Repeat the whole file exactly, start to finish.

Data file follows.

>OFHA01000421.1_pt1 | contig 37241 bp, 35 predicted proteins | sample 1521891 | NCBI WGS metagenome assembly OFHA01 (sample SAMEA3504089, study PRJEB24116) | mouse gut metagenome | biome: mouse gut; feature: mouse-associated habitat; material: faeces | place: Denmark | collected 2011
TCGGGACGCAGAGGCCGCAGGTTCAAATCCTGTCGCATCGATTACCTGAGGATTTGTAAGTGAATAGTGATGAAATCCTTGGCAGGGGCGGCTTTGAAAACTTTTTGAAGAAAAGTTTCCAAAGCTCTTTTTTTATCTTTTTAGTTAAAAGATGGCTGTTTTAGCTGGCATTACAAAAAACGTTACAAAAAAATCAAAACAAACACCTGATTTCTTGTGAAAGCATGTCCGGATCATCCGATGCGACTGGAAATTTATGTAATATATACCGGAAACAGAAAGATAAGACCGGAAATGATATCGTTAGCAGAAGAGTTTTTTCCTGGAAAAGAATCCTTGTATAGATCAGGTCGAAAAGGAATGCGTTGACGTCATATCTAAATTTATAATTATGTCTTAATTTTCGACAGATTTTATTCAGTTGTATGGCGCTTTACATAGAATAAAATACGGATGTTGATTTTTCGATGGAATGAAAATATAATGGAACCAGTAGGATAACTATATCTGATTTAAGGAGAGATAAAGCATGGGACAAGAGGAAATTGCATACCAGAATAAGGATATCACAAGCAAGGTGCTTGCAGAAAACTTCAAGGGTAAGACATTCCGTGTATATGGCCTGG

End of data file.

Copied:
>OFHA01000421.1_pt1 | contig 37241 bp, 35 predicted proteins | sample 1521891 | NCBI WGS metagenome assembly OFHA01 (sample SAMEA3504089, study PRJEB24116) | mouse gut metagenome | biome: mouse gut; feature: mouse-associated habitat; material: faeces | place: Denmark | collected 2011
TCGGGACGCAGAGGCCGCAGGTTCAAATCCTGTCGCATCGATTACCTGAGGATTTGTAAGTGAATAGTGATGAAATCCTTGGCAGGGGCGGCTTTGAAAACTTTTTGAAGAAAAGTTTCCAAAGCTCTTTTTTTATCTTTTTAGTTAAAAGATGGCTGTTTTAGCTGGCATTACAAAAAACGTTACAAAAAAATCAAAACAAACACCTGATTTCTTGTGAAAGCATGTCCGGATCATCCGATGCGACTGGAAATTTATGTAATATATACCGGAAACAGAAAGATAAGACCGGAAATGATATCGTTAGCAGAAGAGTTTTTTCCTGGAAAAGAATCCTTGTATAGATCAGGTCGAAAAGGAATGCGTTGACGTCATATCTAAATTTATAATTATGTCTTAATTTTCGACAGATTTTATTCAGTTGTATGGCGCTTTACATAGAATAAAATACGGATGTTGATTTTTCGATGGAATGAAAATATAATGGAACCAGTAGGATAACTATATCTGATTTAAGGAGAGATAAAGCATGGGACAAGAGGAAATTGCATACCAGAATAAGGATATCACAAGCAAGGTGCTTGCAGAAAACTTCAAGGGTAAGACATTCCGTGTATATGGCCTGG